The Wisconsin Concrete Park is the creation of Fred Smith, a logger and homesteader who was born in Ogema and spent much of his life in Phillips.
Born to immigrant parents Sept. 20, 1886, Smith received no formal education and began working in the logging camps of the Northwoods while still in his teens. He met and married his wife Alta, and they raised five children together on his 120-acre homestead in Phillips. When Smith wasn’t logging, he was engaged in other pursuits — growing Christmas trees and ginseng and operating the Rock Creek Tavern.
His first foray into the world of eclectic art came about with his ornamental rock garden, which he created near the tavern. It wasn’t until Smith retired from logging in 1948, however, that his artist side really began to blossom.
Created with the tools and materials he had handy — wood, concrete, stones, broken glass, and animal bones — Smith began to create the statues that would one day make the Wisconsin Concrete Park famous.
The figures he modeled were ones he was familiar with from growing up in northern Wisconsin: Native Americans, teams of horses (with real horses’ jawbones under the concrete), white tailed deer, and lumberjacks.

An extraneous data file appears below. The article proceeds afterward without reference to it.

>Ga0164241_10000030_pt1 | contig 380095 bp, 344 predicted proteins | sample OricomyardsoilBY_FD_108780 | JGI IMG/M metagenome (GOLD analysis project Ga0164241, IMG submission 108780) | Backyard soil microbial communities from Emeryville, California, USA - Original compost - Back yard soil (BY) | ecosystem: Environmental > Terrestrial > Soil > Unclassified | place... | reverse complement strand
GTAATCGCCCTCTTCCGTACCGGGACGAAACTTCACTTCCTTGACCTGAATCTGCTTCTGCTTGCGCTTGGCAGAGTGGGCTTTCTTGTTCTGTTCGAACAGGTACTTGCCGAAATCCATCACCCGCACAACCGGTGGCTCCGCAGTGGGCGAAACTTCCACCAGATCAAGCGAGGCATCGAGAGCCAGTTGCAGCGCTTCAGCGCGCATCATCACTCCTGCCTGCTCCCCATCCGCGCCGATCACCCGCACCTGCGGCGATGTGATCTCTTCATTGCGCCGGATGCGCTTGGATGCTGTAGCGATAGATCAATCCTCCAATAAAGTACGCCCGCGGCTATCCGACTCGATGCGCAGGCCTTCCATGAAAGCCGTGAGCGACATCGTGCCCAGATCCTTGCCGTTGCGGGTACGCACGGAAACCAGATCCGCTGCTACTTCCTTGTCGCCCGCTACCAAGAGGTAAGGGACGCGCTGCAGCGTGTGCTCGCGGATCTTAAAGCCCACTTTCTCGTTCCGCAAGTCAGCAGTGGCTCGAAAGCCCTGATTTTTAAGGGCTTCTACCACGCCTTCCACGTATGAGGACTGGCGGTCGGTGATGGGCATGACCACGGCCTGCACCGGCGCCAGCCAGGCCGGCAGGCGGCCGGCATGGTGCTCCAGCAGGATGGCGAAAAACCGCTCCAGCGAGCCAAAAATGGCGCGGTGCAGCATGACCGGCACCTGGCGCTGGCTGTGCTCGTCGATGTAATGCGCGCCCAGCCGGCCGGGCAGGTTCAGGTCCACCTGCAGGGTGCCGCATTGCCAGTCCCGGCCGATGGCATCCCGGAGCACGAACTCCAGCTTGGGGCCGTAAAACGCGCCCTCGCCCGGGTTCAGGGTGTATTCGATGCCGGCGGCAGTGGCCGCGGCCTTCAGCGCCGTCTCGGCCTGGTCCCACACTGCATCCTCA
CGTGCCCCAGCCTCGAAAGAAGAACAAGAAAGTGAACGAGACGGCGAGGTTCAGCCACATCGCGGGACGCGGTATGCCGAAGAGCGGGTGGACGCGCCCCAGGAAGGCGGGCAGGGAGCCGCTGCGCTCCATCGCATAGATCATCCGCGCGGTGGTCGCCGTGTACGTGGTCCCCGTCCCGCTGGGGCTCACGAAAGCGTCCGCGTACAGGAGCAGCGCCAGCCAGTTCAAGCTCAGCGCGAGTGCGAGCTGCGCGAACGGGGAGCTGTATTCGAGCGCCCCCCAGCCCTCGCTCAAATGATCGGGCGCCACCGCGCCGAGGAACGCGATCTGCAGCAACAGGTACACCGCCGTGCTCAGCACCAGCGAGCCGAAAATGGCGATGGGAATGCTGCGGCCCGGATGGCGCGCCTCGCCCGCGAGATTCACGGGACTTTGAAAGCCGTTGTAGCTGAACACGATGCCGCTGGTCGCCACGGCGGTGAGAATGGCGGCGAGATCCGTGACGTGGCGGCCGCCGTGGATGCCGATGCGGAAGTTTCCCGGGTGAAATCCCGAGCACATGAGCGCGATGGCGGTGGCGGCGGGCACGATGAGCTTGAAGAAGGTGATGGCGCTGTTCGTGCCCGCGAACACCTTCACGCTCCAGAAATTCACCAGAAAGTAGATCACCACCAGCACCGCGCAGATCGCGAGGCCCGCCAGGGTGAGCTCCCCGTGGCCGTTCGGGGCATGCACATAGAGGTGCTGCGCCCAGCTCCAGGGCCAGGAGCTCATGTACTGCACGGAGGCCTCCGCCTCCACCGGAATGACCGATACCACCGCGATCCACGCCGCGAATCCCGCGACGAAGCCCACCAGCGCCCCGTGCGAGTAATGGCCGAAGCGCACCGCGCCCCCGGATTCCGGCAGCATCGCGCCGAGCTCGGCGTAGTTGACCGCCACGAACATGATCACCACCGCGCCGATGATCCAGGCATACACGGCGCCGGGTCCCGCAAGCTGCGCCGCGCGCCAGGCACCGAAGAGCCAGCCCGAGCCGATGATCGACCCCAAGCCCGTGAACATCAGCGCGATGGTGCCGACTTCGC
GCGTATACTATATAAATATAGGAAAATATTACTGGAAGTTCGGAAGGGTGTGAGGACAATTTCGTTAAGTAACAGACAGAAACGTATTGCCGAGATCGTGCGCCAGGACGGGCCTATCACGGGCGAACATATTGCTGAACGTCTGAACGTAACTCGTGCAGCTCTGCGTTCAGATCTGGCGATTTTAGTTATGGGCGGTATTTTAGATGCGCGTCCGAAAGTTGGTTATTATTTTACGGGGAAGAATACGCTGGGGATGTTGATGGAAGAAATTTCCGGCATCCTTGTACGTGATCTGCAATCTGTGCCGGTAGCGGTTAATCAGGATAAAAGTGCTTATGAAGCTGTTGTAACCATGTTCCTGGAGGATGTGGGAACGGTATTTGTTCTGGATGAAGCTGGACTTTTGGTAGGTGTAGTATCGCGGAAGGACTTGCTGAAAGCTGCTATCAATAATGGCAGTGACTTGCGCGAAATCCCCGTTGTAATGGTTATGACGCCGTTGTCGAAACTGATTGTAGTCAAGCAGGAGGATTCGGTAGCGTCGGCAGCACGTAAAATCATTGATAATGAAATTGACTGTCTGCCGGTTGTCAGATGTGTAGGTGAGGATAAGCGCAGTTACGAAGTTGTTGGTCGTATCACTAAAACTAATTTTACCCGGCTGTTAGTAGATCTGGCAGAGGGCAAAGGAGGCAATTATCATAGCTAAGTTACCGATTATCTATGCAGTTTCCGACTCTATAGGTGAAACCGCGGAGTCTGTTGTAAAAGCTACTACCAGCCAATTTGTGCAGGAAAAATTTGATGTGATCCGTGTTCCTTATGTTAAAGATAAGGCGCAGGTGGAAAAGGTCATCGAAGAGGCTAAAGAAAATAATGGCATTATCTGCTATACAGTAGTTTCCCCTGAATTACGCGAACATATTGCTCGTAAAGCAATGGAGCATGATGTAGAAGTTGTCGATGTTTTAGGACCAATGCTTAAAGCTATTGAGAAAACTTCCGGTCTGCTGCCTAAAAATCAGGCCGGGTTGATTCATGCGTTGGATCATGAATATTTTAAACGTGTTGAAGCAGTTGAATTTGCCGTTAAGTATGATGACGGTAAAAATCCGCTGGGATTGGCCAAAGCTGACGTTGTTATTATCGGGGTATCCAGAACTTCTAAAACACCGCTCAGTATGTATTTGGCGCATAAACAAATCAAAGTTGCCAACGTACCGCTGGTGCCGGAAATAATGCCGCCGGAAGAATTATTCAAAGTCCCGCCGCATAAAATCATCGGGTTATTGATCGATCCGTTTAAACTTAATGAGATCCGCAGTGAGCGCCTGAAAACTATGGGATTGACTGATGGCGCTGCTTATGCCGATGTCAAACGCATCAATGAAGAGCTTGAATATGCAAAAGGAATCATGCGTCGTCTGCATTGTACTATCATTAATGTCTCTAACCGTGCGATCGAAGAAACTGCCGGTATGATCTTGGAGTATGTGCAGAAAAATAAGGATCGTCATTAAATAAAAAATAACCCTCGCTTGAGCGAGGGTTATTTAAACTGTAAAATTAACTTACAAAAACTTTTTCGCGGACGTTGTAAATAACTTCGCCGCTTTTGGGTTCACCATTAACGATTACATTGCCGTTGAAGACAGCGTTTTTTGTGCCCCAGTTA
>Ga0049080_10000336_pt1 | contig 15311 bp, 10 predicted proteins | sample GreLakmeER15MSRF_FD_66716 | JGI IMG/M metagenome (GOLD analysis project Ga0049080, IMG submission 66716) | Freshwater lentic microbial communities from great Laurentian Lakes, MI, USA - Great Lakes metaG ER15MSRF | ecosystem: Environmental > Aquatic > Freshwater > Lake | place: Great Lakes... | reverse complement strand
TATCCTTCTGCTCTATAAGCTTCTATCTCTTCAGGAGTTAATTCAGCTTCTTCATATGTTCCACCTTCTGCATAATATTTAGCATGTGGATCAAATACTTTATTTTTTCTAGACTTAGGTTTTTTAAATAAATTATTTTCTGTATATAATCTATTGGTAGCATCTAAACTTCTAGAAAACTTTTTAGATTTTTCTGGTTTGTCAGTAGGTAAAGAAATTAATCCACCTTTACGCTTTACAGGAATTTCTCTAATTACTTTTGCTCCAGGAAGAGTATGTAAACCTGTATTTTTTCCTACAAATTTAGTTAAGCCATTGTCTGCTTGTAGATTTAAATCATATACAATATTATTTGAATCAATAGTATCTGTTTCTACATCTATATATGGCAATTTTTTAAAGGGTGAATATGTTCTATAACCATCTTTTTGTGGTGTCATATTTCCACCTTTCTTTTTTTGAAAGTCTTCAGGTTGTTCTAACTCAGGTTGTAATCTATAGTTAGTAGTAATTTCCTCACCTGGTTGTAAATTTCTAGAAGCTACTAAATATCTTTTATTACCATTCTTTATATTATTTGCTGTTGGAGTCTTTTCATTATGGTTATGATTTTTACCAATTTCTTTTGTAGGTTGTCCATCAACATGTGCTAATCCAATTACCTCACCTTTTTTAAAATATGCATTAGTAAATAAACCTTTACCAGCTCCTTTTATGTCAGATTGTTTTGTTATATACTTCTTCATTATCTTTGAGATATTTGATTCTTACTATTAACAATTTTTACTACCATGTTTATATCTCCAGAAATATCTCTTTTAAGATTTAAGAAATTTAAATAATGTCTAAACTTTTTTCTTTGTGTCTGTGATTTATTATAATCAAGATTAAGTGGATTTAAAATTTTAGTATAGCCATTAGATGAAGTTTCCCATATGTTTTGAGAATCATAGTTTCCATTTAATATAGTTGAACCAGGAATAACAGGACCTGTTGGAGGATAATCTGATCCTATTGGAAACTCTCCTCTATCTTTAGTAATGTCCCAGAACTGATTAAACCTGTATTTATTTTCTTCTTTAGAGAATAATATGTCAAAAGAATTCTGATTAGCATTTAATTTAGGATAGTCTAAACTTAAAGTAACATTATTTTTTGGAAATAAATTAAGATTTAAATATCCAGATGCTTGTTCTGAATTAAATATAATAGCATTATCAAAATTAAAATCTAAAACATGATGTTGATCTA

His imagination couldn’t be limited only to what he was familiar with, however; Smith began adding sculptures of lions, moments from film, a Statue of Liberty, and mythical creatures including a muskie so massive it had to be pulled from Soo Lake by a team of horses.
What triggered Smith to create the sculptures remained unknown, even to Smith himself. As he was once quoted as saying, “It’s gotta be in ya to do it.”
Smith loved showing off his artwork to other people, and was a firm believer that there should be no charge for people to come see what he had created — hence the reason there is no charge to visit the Concrete Park today.
When he passed away on Feb. 21, 1976, the property was purchased by the Kohler Foundation, and in 1978, it was gifted to Price County.
Today the park draws visitors from all over the United States and even a few international visitors, according to park director Pam Retzlaff.